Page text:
Do voice commands show true intelligence?
Imagine a world where you can talk to almost any electronic device in your household; you give commands to your fridge, your microwave, your car, your mobile and your TV without pressing a single button. Your voice is the sole control of the actions that you want executed by the device in question. It is a hands-free society, ruled by voice and gesture recognition. But aren’t we there already? There’s voice control technology out there that allows making simple requests like ‘call Fred.’ However, there’s one fundamental question about this technology; how intelligent are these human-machine conversations?
Thinking about it, I am not sure we can even call them conversations. According to my dictionary a conversation by definition is “the spoken exchange of thoughts, opinions, and feelings”. Giving commands to a machine hardly fits this description.
For a human-machine dialogue to even be considered as a conversation, it implies that you as a human should be able to talk to the machine in a natural way, just like you talk to any other human being, using every day language, including slang and colloquial words. In return, the machine should understand and respond with suitable answers. If it can do this, then we truly are getting close to an intelligent human-machine conversation.
What we do have is the technology of voice command which is called Automatic Speech Recognition (ASR) – also known as Computer Speech Recognition or Speech to Text – which converts spoken words to text. This is often used in applications such as voice dialing and dictation tools and increasingly in gaming and in mobile technology.
However, ASR doesn’t have humanlike intelligence. It can’t qualify a question by asking for more information. It can’t remember. It can’t search other information sources for information. In summary, it is not able to deliver intelligent solutions.
So, how do we add this intelligence to voice commands, you might ask. The answer is; by using Natural Language Interaction (NLI) technology.
With NLI technology we are able to make a machine understand questions no matter what way they are being asked. It even has the capability of remembering information and keeping it for later in a conversation. Technically speaking, what NLI does is to first analyze your query using powerful linguistic understanding libraries that understand and derive the meaning of a query. It then interprets this using advanced linguistic and business rules that simulate ‘intelligent thinking’, allowing it to reason like a human and determine the most appropriate action. Finally it performs the necessary action by giving an appropriate response.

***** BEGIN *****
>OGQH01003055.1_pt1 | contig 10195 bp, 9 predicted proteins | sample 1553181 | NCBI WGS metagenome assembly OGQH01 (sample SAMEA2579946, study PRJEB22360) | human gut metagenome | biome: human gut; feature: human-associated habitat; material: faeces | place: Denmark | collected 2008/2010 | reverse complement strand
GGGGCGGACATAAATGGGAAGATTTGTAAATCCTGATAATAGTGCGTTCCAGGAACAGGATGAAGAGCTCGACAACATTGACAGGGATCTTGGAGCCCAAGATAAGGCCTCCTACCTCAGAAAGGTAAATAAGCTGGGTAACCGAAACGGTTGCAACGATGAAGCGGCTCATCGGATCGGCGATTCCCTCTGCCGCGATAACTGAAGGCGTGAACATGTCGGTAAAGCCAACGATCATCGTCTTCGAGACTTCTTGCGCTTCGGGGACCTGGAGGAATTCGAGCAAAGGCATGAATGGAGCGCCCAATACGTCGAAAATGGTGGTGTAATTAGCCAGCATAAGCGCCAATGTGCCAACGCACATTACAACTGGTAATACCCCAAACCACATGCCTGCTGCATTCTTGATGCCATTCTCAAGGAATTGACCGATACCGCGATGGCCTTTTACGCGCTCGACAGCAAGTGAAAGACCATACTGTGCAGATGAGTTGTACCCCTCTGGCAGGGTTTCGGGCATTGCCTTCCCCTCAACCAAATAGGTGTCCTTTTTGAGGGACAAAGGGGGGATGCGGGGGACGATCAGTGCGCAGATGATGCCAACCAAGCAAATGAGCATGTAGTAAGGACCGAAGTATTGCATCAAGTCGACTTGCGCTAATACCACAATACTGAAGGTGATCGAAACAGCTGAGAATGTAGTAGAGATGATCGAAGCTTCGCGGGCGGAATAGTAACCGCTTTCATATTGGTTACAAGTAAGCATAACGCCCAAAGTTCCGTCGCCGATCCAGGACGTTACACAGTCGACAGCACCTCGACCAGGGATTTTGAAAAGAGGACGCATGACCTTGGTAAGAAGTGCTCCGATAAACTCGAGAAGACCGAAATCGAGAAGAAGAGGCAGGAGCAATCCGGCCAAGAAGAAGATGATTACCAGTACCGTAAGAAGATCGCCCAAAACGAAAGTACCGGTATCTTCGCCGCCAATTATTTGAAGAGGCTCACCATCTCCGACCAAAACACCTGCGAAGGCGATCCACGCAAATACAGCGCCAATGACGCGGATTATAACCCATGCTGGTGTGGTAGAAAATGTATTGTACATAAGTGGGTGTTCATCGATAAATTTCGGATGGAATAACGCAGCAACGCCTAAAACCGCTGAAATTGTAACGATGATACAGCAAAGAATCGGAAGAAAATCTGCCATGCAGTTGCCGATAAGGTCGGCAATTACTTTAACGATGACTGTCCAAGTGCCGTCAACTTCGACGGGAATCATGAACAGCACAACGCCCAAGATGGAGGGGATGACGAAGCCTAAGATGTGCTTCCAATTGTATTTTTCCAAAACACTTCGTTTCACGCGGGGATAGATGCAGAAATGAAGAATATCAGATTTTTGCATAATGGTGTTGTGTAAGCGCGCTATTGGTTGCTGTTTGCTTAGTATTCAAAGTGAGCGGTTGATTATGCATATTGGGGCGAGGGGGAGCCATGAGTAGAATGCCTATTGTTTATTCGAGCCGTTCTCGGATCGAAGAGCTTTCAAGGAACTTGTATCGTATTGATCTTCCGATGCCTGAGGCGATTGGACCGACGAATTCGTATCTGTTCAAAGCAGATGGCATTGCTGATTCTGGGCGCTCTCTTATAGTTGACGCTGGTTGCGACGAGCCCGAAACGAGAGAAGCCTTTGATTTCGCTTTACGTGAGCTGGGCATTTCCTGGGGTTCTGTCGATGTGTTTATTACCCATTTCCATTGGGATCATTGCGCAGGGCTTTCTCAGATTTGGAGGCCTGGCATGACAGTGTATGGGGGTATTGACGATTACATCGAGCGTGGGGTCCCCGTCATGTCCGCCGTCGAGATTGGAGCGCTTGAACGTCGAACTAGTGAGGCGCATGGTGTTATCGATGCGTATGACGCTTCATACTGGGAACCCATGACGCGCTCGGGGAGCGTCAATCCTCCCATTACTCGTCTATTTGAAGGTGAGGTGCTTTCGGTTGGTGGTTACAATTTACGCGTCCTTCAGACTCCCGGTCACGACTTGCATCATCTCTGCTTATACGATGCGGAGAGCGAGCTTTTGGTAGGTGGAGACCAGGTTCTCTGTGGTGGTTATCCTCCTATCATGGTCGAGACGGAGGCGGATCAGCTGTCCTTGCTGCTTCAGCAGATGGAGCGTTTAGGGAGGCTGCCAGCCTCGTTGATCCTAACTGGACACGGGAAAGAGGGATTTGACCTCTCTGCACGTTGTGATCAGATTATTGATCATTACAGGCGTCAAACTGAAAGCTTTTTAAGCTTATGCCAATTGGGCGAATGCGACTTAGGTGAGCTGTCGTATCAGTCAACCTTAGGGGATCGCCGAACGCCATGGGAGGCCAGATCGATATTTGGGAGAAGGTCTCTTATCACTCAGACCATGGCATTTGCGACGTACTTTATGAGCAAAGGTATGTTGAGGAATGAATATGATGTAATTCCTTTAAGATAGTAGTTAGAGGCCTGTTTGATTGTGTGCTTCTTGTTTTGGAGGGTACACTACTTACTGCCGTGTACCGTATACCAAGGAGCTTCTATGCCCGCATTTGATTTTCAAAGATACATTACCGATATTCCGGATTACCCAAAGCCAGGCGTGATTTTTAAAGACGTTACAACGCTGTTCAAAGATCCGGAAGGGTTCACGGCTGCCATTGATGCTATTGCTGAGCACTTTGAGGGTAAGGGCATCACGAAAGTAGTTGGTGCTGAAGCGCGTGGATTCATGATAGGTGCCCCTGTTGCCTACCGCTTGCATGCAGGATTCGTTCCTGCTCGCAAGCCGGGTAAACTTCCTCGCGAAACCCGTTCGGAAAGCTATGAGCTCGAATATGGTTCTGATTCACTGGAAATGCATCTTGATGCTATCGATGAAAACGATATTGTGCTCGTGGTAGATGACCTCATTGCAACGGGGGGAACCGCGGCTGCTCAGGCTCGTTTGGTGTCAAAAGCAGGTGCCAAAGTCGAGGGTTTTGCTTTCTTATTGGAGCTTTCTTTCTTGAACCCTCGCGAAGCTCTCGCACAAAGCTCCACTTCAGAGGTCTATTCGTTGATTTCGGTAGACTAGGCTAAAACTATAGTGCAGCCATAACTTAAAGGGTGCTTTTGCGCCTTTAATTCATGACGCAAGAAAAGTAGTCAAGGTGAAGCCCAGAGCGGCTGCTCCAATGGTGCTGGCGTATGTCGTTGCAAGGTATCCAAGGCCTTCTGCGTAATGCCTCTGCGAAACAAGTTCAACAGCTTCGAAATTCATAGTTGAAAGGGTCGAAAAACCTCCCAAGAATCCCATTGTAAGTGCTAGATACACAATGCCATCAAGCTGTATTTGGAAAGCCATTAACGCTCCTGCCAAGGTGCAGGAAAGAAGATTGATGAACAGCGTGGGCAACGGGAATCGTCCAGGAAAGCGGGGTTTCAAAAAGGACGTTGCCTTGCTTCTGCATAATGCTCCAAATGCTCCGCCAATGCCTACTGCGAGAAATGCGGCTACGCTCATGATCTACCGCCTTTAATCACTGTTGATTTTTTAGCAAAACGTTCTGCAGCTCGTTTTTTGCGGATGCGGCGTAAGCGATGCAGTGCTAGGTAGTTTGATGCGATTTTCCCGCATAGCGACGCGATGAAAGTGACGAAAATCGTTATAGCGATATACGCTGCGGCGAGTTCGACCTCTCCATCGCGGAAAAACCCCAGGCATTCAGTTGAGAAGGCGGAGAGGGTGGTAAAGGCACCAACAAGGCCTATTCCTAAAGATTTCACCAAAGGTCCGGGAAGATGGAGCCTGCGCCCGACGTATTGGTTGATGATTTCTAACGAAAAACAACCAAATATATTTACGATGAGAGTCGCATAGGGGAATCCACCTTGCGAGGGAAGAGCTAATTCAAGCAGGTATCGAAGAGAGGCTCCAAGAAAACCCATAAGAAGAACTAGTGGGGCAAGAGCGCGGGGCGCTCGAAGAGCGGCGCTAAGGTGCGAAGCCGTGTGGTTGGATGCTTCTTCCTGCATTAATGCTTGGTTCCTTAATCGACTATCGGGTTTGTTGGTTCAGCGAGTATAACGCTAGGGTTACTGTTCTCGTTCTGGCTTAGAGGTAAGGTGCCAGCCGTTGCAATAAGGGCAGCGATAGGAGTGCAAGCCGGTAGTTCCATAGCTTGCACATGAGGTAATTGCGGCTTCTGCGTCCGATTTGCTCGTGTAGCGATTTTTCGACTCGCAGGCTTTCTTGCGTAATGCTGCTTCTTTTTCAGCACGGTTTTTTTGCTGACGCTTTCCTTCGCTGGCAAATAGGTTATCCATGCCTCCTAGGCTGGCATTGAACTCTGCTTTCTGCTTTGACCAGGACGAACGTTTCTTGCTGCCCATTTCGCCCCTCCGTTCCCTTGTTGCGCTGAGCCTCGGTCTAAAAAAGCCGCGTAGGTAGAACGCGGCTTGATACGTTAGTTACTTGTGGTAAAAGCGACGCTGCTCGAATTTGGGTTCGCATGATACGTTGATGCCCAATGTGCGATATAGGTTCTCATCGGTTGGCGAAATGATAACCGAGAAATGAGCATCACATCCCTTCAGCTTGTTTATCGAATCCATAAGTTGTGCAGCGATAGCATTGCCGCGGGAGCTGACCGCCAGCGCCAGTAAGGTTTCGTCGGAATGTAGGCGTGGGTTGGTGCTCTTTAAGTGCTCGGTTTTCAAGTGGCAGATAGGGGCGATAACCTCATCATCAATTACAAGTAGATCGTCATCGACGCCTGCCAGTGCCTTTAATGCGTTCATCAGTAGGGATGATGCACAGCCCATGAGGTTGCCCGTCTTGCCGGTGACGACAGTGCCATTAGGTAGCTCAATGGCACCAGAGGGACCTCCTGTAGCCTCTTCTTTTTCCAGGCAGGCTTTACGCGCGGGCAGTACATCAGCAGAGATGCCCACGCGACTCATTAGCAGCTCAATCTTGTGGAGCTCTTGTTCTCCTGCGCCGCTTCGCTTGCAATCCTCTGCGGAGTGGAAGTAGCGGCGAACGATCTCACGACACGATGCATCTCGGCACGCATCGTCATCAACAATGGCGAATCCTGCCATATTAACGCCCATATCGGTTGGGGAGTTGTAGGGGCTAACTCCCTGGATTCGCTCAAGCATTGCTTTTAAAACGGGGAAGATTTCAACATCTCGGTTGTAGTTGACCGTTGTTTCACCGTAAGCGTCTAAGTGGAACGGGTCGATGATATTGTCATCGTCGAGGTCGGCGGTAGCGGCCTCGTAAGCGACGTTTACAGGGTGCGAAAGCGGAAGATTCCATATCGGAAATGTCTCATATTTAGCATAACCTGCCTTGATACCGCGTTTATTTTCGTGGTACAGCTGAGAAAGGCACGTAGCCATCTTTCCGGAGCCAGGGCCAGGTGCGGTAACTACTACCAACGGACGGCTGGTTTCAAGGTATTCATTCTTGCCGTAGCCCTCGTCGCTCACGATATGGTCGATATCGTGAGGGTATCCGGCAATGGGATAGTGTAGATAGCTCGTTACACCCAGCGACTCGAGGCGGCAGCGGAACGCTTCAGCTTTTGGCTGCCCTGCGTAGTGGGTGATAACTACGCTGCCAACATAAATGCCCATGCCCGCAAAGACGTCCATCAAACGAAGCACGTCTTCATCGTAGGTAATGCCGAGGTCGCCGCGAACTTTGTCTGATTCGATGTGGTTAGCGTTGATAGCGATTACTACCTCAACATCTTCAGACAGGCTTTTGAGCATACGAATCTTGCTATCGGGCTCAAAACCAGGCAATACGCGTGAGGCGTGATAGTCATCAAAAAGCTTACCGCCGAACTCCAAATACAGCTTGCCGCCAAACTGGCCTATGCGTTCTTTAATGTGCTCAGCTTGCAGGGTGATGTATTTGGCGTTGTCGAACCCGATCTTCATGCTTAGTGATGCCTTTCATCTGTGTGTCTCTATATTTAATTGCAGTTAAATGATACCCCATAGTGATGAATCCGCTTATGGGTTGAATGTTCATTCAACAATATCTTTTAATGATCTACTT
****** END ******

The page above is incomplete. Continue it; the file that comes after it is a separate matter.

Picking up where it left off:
For example, with ASR your Xbox game will understand “stop game”, but only that one command spoken in one specific way. With NLI implemented you could say “I want to stop / please, let’s quit / I don’t want to play anymore / this is boring, let’s do something else”, etc. and the program would understand all these inputs as meaning the same thing. NLI has added the intelligence which makes it possible for you to speak to your game console in exactly the same way you would talk to a friend.
To cut it short, ASR does not contain Artificial Intelligence or personality – it only recognizes voice and certain coded commands. NLI, however, does contain elements of Artificial Intelligence as well as personality, something Artificial Solutions’ Elbot is a great example of.
Elbot is a chatbot which in 2008 was crowned King of Artificial Intelligence when he won the Loebner Price. He is the only chatbot that so far has managed to convince 3 out of 12 judges that he is a human and not a machine. If Elbot had convinced one more judge, he would have passed the 30% mark – the threshold set by Alan Turing for the Turing Test in 1950 on which the Loebner Prize is based, for deciding whether a machine is capable of thinking like a human. This makes Elbot a true showcase of the capabilities that NLI technology entails.
Jumping back from NLI capabilities to ASR; recently there has been a lot of talk about the launch of voice recognition technology for television. This technology is designed to make it simple to input a variety of commands to the TV just by speaking. However, if you are looking for an intelligent chat with your TV you better wait for NLI technology to be picked up by the mainstream hardware manufacturers. Until then, voice commands will still offer a limited user experience with less intelligence than chatbots such as Elbot.